Next week I will start the Blogger Interview Project posts (once I finish writing them all this weekend). I'll have interviews with Frugal Trader of Million Dollar Journey, Big Cajun Man of Canadian Financial Stuff, Canadian Capitalist and Larry MacDonald (who recently mentioned this blog in in his Roundup). I'm also putting myself on the block for next Friday, so any burning question (or even silly ones) send me an email or leave a comment and I will answer them.

Have a great weekend,

Thursday, January 18, 2007

Late Retirement

It's been in the news lately. We have now removed the mandatory retirement in many provinces (see a good article here).

What's been failed to mention to most people is the price they have to pay for a late retirement. Yes, you can keep having an income, but I won't get too attached to those benefits of yours. If your curious check your own work policies, but you will notice that a lot of benefits like life insurance, long term disability and worker compensation board coverage may no longer apply after you turn 65. You might also find your paycheck shrinks a bit due to rising premiums for health and vision coverage.

So do take care of yourself if you plan on working past 65, since it looks like some of the benefits from your work place that would normally look after you are no longer going to be there.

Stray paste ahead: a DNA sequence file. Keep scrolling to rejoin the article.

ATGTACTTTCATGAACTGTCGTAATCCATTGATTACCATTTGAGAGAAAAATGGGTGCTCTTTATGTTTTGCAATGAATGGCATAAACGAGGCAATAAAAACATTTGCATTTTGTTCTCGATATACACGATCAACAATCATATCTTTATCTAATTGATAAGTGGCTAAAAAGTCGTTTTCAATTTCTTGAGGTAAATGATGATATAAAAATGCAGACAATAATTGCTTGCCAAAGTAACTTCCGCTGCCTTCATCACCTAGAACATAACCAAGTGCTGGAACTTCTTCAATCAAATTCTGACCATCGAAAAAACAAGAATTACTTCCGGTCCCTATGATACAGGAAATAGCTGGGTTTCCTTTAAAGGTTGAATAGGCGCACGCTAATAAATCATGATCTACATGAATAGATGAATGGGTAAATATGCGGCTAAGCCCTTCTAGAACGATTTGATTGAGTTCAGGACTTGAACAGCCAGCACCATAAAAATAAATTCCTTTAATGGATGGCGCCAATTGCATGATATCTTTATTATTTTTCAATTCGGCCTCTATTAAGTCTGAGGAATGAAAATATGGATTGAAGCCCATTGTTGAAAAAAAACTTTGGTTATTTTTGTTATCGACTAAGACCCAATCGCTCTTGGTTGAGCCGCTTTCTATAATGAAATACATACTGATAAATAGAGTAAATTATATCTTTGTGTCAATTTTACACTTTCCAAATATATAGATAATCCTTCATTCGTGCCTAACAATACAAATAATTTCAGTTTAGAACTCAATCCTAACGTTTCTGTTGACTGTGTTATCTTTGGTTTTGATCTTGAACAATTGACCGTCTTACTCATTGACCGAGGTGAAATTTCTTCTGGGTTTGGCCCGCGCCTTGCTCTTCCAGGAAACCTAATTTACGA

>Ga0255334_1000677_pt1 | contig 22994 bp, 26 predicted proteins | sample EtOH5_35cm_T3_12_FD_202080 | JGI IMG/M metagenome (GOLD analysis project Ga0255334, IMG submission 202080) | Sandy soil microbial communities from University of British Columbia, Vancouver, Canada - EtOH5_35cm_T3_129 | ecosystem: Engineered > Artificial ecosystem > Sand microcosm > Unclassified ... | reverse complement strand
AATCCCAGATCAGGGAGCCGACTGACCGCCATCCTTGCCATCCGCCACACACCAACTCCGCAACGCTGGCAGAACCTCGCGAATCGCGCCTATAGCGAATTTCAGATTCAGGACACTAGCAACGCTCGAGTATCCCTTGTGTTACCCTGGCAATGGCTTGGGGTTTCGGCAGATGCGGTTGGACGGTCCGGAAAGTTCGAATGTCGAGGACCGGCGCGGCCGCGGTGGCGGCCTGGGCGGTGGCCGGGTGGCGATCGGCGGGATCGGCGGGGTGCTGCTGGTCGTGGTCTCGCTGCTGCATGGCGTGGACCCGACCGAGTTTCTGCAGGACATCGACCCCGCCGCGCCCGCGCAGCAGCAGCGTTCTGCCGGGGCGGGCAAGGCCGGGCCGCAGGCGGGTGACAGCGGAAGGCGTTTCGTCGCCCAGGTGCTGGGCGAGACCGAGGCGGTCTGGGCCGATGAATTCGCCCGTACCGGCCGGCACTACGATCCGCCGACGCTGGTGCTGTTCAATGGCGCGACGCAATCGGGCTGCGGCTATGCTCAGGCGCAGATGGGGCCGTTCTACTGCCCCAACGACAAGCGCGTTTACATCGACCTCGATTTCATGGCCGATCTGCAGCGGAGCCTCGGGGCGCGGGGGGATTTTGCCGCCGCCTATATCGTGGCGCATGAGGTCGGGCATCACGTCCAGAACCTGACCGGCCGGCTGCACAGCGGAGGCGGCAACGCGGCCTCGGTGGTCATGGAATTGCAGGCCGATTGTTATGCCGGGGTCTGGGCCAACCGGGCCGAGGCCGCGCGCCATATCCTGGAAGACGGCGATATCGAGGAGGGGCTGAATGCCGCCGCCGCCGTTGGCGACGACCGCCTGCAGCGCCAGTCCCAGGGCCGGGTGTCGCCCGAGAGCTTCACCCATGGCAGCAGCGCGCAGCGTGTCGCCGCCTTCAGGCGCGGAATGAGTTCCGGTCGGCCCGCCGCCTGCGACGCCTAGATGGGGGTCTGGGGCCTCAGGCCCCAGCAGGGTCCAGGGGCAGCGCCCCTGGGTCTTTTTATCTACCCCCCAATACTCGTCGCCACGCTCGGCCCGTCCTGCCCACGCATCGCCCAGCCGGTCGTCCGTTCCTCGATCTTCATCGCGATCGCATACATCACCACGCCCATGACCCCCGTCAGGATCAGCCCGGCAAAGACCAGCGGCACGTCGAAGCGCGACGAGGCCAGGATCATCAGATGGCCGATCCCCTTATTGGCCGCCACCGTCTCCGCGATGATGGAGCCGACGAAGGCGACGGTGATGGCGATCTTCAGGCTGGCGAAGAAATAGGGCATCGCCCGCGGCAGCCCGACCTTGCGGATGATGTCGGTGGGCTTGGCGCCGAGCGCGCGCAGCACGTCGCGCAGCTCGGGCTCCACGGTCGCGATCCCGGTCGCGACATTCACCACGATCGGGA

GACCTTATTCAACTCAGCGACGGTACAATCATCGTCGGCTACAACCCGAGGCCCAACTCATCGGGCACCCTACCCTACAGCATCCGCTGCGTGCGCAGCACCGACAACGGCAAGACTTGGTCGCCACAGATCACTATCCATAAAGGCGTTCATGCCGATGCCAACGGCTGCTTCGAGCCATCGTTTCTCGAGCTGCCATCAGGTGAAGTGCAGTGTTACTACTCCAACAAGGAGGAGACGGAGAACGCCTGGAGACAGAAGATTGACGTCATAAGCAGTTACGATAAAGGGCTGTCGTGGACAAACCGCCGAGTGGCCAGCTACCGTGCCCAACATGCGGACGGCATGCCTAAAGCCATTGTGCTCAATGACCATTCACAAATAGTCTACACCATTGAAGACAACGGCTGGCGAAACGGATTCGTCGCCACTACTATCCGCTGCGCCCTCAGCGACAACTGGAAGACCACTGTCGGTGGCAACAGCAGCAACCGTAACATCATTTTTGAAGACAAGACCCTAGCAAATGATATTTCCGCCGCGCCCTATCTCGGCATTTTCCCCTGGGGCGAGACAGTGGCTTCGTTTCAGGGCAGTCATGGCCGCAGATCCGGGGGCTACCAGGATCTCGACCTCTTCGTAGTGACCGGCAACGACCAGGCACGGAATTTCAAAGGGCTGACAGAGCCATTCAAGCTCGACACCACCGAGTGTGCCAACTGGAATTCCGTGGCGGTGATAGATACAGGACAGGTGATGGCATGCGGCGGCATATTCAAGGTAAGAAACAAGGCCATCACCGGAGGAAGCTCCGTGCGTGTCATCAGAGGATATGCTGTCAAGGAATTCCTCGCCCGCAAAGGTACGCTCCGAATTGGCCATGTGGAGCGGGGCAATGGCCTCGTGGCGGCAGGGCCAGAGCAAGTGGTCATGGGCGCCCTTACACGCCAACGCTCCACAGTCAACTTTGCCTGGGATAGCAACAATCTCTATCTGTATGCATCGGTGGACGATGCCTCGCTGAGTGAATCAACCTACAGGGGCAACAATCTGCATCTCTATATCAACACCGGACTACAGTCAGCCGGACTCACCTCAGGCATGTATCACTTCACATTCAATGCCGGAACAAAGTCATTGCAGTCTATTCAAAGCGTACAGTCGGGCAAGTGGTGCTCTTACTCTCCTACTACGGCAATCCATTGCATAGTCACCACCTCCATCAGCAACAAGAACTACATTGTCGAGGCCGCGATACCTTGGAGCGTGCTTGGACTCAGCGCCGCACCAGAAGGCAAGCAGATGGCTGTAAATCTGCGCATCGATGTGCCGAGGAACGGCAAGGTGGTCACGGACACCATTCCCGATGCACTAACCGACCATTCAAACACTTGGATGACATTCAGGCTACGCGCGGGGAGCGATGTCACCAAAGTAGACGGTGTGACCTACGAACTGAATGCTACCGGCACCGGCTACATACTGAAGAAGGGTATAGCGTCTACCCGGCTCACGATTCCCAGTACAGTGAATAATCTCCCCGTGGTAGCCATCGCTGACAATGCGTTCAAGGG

Wednesday, January 17, 2007

Financially Independent

Financially Independent (FI) is the twin brother (or sister) to early retirement. Different package, but the same toy inside. You have enough money to not work if you so choose.

During my lunch break yesterday I can across a series of three posts on the attitude to achieve financial independence over at Violent Acres. They were vulgar, in your face, but true. Here are the three posts Part I, Part II and Part III.

What really got my attention, beyond the writing style, was in Part III there was one phrase that said "I guess the real question is: How bad do you want it?"

And that is the real test of wanting FI or early retirement. You have to understand how badly you want this dream of yours compared to everything else in your life and commit yourself to making that dream come true. Otherwise your plans will always seem to fall apart on you regardless of anything else. You have to find your motivation and commit yourself.

Tuesday, January 16, 2007

Investing in the Home over an RRSP

This recent article in the Globe and Mail gave me a small pause. The author was suggesting that you should forget about your RRSP's and instead concentrate on improving your home as a safer rate of return.

I think he is forgetting one very important thing: in order to get any gains out of your home you have to change markets to try and maintain your lifestyle. Otherwise any gains you have made in your home will get consumed as you buy into another home in the same market.

One other thing that got me was the sales pitch that your home is a safer way to invest over the stock market. Which if you live in Alberta right now this may not apply at all. Home real estate is famous for being very subjective and unstable in the short term.